• Performance under multiuser load - same again.
  • Need lots of IO, like 4-way QPI - take a guess.

and finally, the most important

  • Reliability - Xeons and Opterons (in particular 7500-series Xeons) just stay up longer through a variety of RAS features.

I'm sure there are more but these leapt out.

  • I doubt you could manage this on a consumer-grade hardware: software.intel.com/en-us/blogs/wordpress/wp-content/uploads/… – Mark Henderson Jul 10 '10 at 22:31
  • I've had a play with that exact machine, it's a HP DL980 G7 with 8 x not-yet-released 'Sandy-Bridge' Xeon 7650 16 core + HT CPUs - it also has 4TB of memory too! :) – Chopper3 Jul 10 '10 at 23:15
  • 2
    What the ffffffffff... it's like sysadmin porn. – Chris Thorpe Jul 11 '10 at 2:01
  • actually I think that screenshot was taken from a 84-rack-unit HP Superdome (two full 42U racks) with Dual Core Itanium II's... But hey, 256 cores is 256 cores nomatter which way you look at it. – Mark Henderson Jul 11 '10 at 4:21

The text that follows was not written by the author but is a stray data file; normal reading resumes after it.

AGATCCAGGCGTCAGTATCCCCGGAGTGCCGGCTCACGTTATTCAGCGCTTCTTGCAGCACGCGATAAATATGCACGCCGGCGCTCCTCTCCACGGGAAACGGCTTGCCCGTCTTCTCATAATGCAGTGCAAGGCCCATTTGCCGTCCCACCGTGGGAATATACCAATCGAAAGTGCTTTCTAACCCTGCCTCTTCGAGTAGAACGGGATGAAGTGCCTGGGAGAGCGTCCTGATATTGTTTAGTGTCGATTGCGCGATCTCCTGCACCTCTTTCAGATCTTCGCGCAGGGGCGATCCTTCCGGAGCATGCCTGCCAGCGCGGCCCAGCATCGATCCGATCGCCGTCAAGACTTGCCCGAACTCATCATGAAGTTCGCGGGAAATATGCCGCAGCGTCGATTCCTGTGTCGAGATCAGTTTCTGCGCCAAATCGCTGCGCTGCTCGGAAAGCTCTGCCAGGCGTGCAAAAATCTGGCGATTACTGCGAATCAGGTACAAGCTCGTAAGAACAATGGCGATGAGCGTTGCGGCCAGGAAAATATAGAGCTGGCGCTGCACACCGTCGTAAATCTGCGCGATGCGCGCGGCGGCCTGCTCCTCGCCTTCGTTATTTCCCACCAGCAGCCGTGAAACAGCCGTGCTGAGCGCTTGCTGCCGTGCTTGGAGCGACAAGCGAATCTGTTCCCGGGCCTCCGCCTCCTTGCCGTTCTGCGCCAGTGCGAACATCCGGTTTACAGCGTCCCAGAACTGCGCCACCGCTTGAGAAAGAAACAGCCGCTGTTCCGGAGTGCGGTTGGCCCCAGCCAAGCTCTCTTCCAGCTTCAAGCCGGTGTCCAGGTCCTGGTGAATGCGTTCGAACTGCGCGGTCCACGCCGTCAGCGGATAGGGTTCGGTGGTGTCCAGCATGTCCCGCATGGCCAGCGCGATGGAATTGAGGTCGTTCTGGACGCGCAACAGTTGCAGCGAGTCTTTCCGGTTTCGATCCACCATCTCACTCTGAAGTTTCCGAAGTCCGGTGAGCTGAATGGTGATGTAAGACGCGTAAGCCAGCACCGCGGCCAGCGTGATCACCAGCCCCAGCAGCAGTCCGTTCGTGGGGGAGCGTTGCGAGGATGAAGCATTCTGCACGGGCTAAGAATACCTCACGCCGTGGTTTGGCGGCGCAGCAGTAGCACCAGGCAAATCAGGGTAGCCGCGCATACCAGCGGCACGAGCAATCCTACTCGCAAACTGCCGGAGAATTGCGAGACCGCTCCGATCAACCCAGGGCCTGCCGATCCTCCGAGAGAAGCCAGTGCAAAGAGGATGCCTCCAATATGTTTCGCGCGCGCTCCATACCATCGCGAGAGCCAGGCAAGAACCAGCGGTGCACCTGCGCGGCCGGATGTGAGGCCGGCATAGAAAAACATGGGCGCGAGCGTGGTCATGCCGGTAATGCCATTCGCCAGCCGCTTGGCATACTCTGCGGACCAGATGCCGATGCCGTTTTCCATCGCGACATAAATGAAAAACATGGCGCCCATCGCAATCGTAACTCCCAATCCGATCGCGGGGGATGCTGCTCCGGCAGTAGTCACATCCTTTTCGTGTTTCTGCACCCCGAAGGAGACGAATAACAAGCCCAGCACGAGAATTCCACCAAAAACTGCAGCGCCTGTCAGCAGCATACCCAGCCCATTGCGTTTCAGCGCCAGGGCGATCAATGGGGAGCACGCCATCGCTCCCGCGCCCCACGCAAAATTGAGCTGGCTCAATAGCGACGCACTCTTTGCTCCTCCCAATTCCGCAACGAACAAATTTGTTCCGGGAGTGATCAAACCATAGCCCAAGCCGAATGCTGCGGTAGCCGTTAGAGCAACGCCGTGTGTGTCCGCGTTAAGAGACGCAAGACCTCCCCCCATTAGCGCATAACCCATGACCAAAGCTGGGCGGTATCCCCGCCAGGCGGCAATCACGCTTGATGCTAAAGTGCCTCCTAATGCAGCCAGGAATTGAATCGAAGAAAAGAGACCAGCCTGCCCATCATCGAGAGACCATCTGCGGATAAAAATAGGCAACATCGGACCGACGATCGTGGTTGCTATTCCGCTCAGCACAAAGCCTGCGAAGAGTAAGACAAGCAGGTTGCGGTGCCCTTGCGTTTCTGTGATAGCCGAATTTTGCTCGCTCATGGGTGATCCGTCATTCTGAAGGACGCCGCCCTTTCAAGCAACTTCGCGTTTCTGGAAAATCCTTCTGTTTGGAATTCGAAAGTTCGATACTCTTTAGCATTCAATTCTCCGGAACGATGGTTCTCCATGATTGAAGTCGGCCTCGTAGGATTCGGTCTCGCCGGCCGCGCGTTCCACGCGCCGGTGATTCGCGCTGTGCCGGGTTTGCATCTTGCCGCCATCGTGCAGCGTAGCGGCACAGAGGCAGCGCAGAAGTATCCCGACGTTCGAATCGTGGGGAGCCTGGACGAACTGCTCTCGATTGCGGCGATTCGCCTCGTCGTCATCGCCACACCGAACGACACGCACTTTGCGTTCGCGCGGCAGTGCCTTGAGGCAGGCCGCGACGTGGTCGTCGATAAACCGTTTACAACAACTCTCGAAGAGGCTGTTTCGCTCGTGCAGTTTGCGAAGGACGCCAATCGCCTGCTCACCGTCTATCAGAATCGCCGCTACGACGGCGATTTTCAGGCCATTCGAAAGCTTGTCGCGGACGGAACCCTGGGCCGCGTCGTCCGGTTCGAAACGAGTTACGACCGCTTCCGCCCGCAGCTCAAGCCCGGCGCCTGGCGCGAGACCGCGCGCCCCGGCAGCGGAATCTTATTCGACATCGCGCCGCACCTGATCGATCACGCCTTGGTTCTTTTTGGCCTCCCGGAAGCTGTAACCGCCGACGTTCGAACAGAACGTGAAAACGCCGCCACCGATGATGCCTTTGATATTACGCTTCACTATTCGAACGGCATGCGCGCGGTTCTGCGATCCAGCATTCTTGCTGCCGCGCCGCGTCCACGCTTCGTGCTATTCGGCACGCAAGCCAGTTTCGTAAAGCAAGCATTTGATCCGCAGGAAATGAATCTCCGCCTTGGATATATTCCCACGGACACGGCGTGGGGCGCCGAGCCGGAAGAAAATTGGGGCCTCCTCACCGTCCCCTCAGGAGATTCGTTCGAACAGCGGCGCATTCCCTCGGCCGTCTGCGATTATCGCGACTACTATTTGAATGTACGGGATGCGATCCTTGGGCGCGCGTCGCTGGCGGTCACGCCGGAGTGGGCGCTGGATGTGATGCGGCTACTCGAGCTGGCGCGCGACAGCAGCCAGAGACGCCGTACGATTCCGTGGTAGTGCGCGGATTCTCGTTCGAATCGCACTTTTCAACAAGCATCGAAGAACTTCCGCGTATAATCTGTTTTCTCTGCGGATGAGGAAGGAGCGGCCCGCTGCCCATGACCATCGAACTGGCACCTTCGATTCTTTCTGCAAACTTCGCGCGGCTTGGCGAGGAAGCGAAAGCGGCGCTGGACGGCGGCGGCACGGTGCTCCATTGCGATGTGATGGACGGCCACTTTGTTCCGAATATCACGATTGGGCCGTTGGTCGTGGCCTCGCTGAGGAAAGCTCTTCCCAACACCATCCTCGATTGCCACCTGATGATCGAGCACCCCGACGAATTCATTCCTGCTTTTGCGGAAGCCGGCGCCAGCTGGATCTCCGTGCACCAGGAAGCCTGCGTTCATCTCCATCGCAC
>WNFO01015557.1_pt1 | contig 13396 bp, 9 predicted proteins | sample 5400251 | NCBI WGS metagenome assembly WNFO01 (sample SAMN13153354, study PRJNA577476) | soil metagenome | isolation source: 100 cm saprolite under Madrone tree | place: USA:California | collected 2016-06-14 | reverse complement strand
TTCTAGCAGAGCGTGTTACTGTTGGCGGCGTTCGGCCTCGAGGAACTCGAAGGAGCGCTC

• Ah, ok, those DL's are out in testing at certain HP customers however ;) – Chopper3 Jul 11 '10 at 6:58

On the whole you will find the difference is more notable the other way around.

If you put standard kit into a 24x7 environment with load, heat, friends - you will see more failures. The 'twice the price' will normally be reflected in a lack of hardware grief and a happiness to run within an industrial environment long term.

If it IS going long term into a racked environment, if it IS going to be relied upon, and if you getting to it to work on it is going to be grief (server remote administration out of band is a serious plus iLO/DRAC etc.) - server. Otherwise - regular variety will be fine.